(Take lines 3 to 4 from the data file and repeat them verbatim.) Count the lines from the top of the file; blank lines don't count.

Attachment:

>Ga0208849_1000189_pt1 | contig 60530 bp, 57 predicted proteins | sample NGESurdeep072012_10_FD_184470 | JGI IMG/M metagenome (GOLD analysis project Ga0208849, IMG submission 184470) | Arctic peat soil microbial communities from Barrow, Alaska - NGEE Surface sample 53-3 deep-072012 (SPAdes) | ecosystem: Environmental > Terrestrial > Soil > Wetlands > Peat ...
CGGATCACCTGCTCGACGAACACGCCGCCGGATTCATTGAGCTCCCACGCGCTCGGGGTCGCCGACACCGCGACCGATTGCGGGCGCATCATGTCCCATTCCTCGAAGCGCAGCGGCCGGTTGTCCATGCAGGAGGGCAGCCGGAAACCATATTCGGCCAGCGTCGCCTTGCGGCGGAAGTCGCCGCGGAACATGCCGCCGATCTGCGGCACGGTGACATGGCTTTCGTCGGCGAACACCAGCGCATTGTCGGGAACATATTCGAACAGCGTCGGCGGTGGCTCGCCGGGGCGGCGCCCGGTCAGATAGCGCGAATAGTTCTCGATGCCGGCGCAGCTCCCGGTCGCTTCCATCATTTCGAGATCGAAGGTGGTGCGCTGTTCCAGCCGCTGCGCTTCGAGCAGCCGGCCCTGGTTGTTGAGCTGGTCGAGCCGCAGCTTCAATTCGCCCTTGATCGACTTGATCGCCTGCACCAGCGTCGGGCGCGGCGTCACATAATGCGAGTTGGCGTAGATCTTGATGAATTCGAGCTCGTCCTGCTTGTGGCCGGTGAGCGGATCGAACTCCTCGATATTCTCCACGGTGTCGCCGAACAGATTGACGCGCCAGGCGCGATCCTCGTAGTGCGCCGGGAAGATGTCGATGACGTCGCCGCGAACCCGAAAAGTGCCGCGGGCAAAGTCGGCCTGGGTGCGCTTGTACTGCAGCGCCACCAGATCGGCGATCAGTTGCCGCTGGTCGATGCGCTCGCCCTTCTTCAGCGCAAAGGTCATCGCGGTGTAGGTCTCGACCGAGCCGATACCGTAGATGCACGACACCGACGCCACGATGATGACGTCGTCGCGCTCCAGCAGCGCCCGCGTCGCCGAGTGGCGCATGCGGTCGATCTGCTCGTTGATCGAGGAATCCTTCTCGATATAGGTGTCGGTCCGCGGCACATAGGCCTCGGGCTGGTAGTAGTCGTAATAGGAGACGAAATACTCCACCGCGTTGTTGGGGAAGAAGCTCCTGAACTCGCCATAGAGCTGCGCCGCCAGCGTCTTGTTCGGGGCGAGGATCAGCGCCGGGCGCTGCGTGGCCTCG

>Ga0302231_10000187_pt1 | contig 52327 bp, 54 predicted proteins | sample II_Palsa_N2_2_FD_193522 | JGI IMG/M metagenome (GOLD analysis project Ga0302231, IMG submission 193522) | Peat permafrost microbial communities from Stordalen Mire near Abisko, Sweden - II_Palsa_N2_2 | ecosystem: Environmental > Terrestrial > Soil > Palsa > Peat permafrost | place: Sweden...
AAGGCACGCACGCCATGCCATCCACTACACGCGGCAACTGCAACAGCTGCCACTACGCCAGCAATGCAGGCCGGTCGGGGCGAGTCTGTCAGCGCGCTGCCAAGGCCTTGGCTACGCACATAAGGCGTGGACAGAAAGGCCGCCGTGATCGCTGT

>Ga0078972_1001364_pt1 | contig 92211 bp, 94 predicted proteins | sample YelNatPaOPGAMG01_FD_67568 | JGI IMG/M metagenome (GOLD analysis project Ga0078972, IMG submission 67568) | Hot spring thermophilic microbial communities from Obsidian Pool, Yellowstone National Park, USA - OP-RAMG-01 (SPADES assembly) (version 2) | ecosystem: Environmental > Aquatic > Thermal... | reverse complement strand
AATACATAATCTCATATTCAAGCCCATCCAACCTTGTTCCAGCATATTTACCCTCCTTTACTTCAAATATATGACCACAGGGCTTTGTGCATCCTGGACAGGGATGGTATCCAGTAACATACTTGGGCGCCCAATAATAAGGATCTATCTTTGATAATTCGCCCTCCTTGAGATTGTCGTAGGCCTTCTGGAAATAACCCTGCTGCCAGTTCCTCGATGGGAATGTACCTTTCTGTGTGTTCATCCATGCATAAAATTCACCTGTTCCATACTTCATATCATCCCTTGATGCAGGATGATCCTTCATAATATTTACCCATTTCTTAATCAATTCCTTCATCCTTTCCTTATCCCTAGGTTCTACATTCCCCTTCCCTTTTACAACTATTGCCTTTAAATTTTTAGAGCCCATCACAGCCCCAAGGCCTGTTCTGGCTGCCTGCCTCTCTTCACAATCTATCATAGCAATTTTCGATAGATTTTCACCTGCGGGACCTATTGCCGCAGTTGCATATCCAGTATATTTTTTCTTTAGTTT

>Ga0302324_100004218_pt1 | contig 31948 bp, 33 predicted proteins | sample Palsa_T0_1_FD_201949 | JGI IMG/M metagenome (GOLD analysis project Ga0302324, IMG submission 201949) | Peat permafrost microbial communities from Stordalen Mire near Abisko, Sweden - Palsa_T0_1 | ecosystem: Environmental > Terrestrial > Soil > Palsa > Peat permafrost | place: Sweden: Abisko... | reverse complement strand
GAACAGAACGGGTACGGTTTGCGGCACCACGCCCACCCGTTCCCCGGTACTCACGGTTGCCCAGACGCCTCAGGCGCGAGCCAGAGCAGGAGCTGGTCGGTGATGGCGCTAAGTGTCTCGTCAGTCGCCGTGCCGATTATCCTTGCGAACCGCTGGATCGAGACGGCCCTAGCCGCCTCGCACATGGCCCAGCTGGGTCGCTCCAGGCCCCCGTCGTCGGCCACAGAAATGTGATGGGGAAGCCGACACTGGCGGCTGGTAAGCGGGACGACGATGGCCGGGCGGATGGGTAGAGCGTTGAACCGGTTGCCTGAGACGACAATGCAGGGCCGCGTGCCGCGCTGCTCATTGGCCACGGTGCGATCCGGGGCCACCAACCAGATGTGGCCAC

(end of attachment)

>Ga0302231_10000187_pt1 | contig 52327 bp, 54 predicted proteins | sample II_Palsa_N2_2_FD_193522 | JGI IMG/M metagenome (GOLD analysis project Ga0302231, IMG submission 193522) | Peat permafrost microbial communities from Stordalen Mire near Abisko, Sweden - II_Palsa_N2_2 | ecosystem: Environmental > Terrestrial > Soil > Palsa > Peat permafrost | place: Sweden...
AAGGCACGCACGCCATGCCATCCACTACACGCGGCAACTGCAACAGCTGCCACTACGCCAGCAATGCAGGCCGGTCGGGGCGAGTCTGTCAGCGCGCTGCCAAGGCCTTGGCTACGCACATAAGGCGTGGACAGAAAGGCCGCCGTGATCGCTGT